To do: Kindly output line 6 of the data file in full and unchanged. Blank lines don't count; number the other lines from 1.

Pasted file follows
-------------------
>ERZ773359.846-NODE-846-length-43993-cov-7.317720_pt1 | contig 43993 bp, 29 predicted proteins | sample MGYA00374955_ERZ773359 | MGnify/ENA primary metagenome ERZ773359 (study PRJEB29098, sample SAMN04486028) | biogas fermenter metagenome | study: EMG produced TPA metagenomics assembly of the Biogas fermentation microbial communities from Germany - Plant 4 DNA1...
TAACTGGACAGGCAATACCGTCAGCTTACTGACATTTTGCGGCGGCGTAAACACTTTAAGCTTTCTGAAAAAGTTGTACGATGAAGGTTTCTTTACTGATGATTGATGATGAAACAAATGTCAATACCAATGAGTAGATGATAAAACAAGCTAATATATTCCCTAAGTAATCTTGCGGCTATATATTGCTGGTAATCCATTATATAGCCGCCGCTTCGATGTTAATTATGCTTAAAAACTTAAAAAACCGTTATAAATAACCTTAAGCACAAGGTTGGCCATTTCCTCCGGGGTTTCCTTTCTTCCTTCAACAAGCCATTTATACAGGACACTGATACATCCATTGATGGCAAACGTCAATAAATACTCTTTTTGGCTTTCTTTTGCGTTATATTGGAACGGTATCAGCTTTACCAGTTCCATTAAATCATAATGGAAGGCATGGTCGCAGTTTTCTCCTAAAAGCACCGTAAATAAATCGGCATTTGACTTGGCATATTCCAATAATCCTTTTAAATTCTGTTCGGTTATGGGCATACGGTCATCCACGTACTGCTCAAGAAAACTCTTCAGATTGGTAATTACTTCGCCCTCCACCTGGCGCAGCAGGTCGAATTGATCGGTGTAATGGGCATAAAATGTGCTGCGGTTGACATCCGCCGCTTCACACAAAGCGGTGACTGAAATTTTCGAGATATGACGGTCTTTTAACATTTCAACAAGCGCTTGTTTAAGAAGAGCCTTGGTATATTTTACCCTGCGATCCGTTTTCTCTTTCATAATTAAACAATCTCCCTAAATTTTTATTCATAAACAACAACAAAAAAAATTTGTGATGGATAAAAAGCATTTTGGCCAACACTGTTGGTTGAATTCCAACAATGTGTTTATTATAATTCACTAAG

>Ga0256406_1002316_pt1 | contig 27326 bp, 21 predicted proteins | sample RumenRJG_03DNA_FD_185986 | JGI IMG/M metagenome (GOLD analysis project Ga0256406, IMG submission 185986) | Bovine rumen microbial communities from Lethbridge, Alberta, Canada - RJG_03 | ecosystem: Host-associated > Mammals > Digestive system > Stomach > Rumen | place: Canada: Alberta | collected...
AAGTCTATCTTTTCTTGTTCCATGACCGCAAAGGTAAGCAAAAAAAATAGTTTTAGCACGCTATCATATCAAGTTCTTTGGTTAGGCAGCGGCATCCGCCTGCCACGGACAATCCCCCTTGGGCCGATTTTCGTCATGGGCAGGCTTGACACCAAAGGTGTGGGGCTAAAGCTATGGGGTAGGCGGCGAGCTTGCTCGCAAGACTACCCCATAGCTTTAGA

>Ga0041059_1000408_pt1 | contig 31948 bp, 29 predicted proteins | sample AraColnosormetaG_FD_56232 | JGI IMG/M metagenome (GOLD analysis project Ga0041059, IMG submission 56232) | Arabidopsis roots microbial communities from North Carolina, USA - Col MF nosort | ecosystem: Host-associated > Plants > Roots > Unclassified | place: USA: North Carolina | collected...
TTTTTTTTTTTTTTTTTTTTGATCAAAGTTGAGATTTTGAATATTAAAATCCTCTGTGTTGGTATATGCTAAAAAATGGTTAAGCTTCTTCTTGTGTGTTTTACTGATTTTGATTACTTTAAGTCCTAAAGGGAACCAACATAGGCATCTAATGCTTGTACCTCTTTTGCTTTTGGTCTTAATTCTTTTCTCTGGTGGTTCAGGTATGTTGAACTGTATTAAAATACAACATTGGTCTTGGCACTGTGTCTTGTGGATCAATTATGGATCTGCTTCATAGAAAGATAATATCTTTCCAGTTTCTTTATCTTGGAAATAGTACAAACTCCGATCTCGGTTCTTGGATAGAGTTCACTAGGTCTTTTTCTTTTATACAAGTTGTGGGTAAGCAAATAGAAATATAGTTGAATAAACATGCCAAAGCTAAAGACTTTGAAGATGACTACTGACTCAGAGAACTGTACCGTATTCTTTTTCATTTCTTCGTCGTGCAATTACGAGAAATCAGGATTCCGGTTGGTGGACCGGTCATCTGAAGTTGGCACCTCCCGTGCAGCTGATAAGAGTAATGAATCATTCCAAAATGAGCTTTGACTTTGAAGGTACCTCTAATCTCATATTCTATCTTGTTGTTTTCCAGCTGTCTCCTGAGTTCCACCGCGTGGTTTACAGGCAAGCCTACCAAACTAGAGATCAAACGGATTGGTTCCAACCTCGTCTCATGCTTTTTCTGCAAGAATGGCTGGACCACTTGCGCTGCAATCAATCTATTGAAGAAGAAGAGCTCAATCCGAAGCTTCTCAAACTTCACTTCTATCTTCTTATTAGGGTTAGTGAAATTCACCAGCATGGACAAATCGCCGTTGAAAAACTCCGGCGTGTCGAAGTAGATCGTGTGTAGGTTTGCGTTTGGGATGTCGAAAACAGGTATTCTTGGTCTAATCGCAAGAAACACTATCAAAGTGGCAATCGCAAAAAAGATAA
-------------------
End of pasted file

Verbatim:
TTTTTTTTTTTTTTTTTTTTGATCAAAGTTGAGATTTTGAATATTAAAATCCTCTGTGTTGGTATATGCTAAAAAATGGTTAAGCTTCTTCTTGTGTGTTTTACTGATTTTGATTACTTTAAGTCCTAAAGGGAACCAACATAGGCATCTAATGCTTGTACCTCTTTTGCTTTTGGTCTTAATTCTTTTCTCTGGTGGTTCAGGTATGTTGAACTGTATTAAAATACAACATTGGTCTTGGCACTGTGTCTTGTGGATCAATTATGGATCTGCTTCATAGAAAGATAATATCTTTCCAGTTTCTTTATCTTGGAAATAGTACAAACTCCGATCTCGGTTCTTGGATAGAGTTCACTAGGTCTTTTTCTTTTATACAAGTTGTGGGTAAGCAAATAGAAATATAGTTGAATAAACATGCCAAAGCTAAAGACTTTGAAGATGACTACTGACTCAGAGAACTGTACCGTATTCTTTTTCATTTCTTCGTCGTGCAATTACGAGAAATCAGGATTCCGGTTGGTGGACCGGTCATCTGAAGTTGGCACCTCCCGTGCAGCTGATAAGAGTAATGAATCATTCCAAAATGAGCTTTGACTTTGAAGGTACCTCTAATCTCATATTCTATCTTGTTGTTTTCCAGCTGTCTCCTGAGTTCCACCGCGTGGTTTACAGGCAAGCCTACCAAACTAGAGATCAAACGGATTGGTTCCAACCTCGTCTCATGCTTTTTCTGCAAGAATGGCTGGACCACTTGCGCTGCAATCAATCTATTGAAGAAGAAGAGCTCAATCCGAAGCTTCTCAAACTTCACTTCTATCTTCTTATTAGGGTTAGTGAAATTCACCAGCATGGACAAATCGCCGTTGAAAAACTCCGGCGTGTCGAAGTAGATCGTGTGTAGGTTTGCGTTTGGGATGTCGAAAACAGGTATTCTTGGTCTAATCGCAAGAAACACTATCAAAGTGGCAATCGCAAAAAAGATAA